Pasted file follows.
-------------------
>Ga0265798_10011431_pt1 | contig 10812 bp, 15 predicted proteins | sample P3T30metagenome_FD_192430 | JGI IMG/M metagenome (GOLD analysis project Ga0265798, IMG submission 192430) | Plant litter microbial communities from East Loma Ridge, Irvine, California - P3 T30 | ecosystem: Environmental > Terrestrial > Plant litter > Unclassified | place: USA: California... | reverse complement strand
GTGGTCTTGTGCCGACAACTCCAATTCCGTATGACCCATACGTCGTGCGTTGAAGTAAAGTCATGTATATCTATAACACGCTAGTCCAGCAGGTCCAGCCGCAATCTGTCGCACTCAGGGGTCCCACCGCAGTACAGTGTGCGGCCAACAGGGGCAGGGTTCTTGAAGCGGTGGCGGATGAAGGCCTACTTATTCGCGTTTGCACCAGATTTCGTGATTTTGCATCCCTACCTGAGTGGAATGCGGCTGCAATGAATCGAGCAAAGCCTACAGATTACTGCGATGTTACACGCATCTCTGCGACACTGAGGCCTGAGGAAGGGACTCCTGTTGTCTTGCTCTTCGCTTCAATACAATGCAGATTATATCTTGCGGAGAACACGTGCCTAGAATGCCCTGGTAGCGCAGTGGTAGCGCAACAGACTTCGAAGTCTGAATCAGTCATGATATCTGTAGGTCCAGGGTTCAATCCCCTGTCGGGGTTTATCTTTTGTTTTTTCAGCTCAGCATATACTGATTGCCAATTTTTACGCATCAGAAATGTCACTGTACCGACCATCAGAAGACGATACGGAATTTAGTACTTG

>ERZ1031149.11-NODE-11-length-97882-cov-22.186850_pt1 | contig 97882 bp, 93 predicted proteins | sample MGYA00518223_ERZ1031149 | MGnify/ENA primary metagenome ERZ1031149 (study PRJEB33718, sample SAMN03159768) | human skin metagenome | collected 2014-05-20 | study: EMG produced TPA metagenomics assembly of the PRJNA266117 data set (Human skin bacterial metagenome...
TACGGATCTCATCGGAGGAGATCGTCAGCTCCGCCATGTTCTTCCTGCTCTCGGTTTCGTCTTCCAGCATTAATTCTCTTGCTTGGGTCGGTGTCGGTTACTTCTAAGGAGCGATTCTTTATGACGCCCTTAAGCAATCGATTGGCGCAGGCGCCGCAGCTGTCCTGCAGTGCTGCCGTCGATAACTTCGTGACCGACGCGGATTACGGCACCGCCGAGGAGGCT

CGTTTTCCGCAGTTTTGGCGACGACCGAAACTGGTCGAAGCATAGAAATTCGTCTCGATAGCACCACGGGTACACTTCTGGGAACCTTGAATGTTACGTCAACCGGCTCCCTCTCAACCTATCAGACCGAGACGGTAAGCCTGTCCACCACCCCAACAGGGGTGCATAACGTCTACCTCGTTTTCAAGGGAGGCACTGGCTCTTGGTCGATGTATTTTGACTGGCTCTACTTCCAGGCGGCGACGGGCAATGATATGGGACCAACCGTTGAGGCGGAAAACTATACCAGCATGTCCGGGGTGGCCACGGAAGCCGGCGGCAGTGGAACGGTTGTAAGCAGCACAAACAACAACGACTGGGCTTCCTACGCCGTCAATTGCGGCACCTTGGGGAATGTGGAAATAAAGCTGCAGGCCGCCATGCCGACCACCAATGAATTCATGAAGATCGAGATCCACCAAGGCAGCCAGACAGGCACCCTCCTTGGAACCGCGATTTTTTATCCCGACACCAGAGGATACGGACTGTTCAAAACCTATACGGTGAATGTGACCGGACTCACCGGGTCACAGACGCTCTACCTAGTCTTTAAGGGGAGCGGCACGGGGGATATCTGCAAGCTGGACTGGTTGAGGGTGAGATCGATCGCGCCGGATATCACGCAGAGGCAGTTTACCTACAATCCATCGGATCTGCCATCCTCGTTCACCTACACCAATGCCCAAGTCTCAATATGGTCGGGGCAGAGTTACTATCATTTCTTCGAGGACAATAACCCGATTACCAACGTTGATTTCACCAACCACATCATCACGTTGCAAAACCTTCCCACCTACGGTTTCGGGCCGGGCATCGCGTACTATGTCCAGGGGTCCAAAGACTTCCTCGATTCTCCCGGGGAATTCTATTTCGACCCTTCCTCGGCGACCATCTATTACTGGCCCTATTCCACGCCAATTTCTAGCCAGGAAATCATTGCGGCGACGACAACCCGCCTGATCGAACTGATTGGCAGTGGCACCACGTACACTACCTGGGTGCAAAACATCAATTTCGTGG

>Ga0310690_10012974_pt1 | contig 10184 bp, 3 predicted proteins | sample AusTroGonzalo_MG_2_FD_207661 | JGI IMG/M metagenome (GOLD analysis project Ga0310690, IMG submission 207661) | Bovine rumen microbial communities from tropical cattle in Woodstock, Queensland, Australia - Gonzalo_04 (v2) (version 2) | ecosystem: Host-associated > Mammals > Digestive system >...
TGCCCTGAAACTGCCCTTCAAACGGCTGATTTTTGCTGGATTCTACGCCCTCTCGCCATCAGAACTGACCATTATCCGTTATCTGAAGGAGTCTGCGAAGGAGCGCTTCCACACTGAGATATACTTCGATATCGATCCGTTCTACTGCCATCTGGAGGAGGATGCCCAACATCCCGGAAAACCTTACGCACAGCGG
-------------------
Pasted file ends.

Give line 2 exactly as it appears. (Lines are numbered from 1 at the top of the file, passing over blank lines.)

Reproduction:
GTGGTCTTGTGCCGACAACTCCAATTCCGTATGACCCATACGTCGTGCGTTGAAGTAAAGTCATGTATATCTATAACACGCTAGTCCAGCAGGTCCAGCCGCAATCTGTCGCACTCAGGGGTCCCACCGCAGTACAGTGTGCGGCCAACAGGGGCAGGGTTCTTGAAGCGGTGGCGGATGAAGGCCTACTTATTCGCGTTTGCACCAGATTTCGTGATTTTGCATCCCTACCTGAGTGGAATGCGGCTGCAATGAATCGAGCAAAGCCTACAGATTACTGCGATGTTACACGCATCTCTGCGACACTGAGGCCTGAGGAAGGGACTCCTGTTGTCTTGCTCTTCGCTTCAATACAATGCAGATTATATCTTGCGGAGAACACGTGCCTAGAATGCCCTGGTAGCGCAGTGGTAGCGCAACAGACTTCGAAGTCTGAATCAGTCATGATATCTGTAGGTCCAGGGTTCAATCCCCTGTCGGGGTTTATCTTTTGTTTTTTCAGCTCAGCATATACTGATTGCCAATTTTTACGCATCAGAAATGTCACTGTACCGACCATCAGAAGACGATACGGAATTTAGTACTTG